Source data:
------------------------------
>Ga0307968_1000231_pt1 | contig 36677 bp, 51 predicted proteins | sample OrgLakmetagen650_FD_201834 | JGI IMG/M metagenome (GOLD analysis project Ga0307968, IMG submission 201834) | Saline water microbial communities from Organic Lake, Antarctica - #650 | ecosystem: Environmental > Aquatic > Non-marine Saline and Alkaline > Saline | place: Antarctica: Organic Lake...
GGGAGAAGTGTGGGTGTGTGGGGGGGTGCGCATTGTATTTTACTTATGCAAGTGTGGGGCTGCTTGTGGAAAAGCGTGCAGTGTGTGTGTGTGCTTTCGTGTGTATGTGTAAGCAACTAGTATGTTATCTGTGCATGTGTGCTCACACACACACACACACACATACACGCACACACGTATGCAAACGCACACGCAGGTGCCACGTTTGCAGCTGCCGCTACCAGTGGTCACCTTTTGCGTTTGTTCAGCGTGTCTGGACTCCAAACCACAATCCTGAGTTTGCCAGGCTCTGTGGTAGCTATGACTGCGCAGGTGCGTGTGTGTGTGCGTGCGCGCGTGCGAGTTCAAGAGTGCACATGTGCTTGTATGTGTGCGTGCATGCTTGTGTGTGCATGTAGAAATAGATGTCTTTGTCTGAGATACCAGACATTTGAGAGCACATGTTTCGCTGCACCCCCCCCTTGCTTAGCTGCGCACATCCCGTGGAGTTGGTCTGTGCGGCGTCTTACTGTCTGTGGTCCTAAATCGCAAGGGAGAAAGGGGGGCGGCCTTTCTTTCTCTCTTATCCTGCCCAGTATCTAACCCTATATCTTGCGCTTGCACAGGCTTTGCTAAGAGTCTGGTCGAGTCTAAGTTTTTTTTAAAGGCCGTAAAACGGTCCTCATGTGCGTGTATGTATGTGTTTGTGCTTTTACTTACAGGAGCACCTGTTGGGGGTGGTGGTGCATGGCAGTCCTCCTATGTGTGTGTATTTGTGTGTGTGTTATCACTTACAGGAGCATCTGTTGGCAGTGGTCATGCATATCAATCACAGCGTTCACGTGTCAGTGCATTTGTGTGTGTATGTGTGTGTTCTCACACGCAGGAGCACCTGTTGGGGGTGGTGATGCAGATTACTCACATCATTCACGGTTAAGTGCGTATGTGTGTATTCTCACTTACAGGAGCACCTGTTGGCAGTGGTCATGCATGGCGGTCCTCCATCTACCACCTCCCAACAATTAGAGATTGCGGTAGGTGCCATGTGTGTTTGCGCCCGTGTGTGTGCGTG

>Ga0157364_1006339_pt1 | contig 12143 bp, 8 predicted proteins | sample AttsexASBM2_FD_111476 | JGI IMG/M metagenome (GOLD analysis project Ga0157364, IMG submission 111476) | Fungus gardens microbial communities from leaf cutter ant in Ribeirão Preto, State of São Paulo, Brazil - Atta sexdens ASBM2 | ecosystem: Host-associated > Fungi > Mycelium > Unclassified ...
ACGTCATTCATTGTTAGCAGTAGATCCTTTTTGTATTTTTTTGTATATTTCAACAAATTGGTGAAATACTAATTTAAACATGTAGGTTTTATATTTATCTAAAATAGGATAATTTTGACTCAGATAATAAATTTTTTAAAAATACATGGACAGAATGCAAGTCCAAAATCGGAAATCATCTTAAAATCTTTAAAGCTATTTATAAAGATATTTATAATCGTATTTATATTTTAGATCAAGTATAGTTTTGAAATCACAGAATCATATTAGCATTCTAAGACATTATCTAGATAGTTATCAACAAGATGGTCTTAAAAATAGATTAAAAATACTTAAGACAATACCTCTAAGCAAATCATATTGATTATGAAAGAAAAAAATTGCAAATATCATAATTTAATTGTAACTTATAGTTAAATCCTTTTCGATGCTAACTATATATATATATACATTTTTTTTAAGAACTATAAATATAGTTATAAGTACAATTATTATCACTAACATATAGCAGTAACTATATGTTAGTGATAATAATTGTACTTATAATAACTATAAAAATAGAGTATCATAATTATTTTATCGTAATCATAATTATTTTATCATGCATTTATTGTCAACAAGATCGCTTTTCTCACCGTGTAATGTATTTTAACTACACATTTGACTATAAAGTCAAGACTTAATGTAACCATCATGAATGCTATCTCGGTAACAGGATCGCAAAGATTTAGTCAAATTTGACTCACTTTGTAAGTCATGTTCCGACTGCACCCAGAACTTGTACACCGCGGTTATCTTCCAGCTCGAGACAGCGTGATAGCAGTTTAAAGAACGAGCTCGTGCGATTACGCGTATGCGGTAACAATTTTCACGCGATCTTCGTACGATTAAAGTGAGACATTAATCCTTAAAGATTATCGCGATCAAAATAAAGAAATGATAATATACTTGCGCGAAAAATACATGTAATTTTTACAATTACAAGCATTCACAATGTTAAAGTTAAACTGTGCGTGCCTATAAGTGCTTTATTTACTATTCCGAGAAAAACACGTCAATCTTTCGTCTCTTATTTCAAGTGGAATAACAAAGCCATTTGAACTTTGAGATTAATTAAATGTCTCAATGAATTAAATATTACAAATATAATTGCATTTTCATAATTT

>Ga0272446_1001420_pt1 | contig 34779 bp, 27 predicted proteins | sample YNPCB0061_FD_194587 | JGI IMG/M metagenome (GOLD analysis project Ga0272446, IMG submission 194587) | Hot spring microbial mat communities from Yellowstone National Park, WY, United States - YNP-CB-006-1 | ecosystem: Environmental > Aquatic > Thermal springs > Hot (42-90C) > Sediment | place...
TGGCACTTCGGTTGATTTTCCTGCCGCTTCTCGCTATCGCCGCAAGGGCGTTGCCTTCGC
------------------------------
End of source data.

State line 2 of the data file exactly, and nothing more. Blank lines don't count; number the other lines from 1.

GGGAGAAGTGTGGGTGTGTGGGGGGGTGCGCATTGTATTTTACTTATGCAAGTGTGGGGCTGCTTGTGGAAAAGCGTGCAGTGTGTGTGTGTGCTTTCGTGTGTATGTGTAAGCAACTAGTATGTTATCTGTGCATGTGTGCTCACACACACACACACACACATACACGCACACACGTATGCAAACGCACACGCAGGTGCCACGTTTGCAGCTGCCGCTACCAGTGGTCACCTTTTGCGTTTGTTCAGCGTGTCTGGACTCCAAACCACAATCCTGAGTTTGCCAGGCTCTGTGGTAGCTATGACTGCGCAGGTGCGTGTGTGTGTGCGTGCGCGCGTGCGAGTTCAAGAGTGCACATGTGCTTGTATGTGTGCGTGCATGCTTGTGTGTGCATGTAGAAATAGATGTCTTTGTCTGAGATACCAGACATTTGAGAGCACATGTTTCGCTGCACCCCCCCCTTGCTTAGCTGCGCACATCCCGTGGAGTTGGTCTGTGCGGCGTCTTACTGTCTGTGGTCCTAAATCGCAAGGGAGAAAGGGGGGCGGCCTTTCTTTCTCTCTTATCCTGCCCAGTATCTAACCCTATATCTTGCGCTTGCACAGGCTTTGCTAAGAGTCTGGTCGAGTCTAAGTTTTTTTTAAAGGCCGTAAAACGGTCCTCATGTGCGTGTATGTATGTGTTTGTGCTTTTACTTACAGGAGCACCTGTTGGGGGTGGTGGTGCATGGCAGTCCTCCTATGTGTGTGTATTTGTGTGTGTGTTATCACTTACAGGAGCATCTGTTGGCAGTGGTCATGCATATCAATCACAGCGTTCACGTGTCAGTGCATTTGTGTGTGTATGTGTGTGTTCTCACACGCAGGAGCACCTGTTGGGGGTGGTGATGCAGATTACTCACATCATTCACGGTTAAGTGCGTATGTGTGTATTCTCACTTACAGGAGCACCTGTTGGCAGTGGTCATGCATGGCGGTCCTCCATCTACCACCTCCCAACAATTAGAGATTGCGGTAGGTGCCATGTGTGTTTGCGCCCGTGTGTGTGCGTG